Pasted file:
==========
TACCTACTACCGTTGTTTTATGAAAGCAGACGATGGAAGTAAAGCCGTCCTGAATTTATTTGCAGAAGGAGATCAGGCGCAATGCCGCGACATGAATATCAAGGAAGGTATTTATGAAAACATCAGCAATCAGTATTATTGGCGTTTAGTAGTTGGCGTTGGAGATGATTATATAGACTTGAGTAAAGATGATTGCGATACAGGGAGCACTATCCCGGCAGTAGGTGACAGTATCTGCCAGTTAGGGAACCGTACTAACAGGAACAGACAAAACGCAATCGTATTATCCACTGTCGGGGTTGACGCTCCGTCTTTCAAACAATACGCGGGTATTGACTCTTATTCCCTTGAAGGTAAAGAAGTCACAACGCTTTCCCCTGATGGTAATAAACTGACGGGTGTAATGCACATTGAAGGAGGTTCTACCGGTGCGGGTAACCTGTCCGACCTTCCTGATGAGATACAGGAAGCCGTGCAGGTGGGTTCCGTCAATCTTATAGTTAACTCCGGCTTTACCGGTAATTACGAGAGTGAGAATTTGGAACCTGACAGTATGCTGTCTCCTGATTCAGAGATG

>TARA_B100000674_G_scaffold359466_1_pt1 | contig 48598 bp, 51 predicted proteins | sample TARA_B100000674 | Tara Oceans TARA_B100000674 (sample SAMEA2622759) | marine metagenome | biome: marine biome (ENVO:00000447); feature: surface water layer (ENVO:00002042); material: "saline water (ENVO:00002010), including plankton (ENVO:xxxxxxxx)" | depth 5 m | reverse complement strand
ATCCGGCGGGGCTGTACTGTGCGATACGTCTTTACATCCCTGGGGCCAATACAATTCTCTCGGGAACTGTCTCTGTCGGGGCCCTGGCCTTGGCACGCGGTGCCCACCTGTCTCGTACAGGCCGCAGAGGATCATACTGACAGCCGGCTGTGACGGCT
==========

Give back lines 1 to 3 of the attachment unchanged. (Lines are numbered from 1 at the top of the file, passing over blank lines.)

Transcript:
TACCTACTACCGTTGTTTTATGAAAGCAGACGATGGAAGTAAAGCCGTCCTGAATTTATTTGCAGAAGGAGATCAGGCGCAATGCCGCGACATGAATATCAAGGAAGGTATTTATGAAAACATCAGCAATCAGTATTATTGGCGTTTAGTAGTTGGCGTTGGAGATGATTATATAGACTTGAGTAAAGATGATTGCGATACAGGGAGCACTATCCCGGCAGTAGGTGACAGTATCTGCCAGTTAGGGAACCGTACTAACAGGAACAGACAAAACGCAATCGTATTATCCACTGTCGGGGTTGACGCTCCGTCTTTCAAACAATACGCGGGTATTGACTCTTATTCCCTTGAAGGTAAAGAAGTCACAACGCTTTCCCCTGATGGTAATAAACTGACGGGTGTAATGCACATTGAAGGAGGTTCTACCGGTGCGGGTAACCTGTCCGACCTTCCTGATGAGATACAGGAAGCCGTGCAGGTGGGTTCCGTCAATCTTATAGTTAACTCCGGCTTTACCGGTAATTACGAGAGTGAGAATTTGGAACCTGACAGTATGCTGTCTCCTGATTCAGAGATG

>TARA_B100000674_G_scaffold359466_1_pt1 | contig 48598 bp, 51 predicted proteins | sample TARA_B100000674 | Tara Oceans TARA_B100000674 (sample SAMEA2622759) | marine metagenome | biome: marine biome (ENVO:00000447); feature: surface water layer (ENVO:00002042); material: "saline water (ENVO:00002010), including plankton (ENVO:xxxxxxxx)" | depth 5 m | reverse complement strand
ATCCGGCGGGGCTGTACTGTGCGATACGTCTTTACATCCCTGGGGCCAATACAATTCTCTCGGGAACTGTCTCTGTCGGGGCCCTGGCCTTGGCACGCGGTGCCCACCTGTCTCGTACAGGCCGCAGAGGATCATACTGACAGCCGGCTGTGACGGCT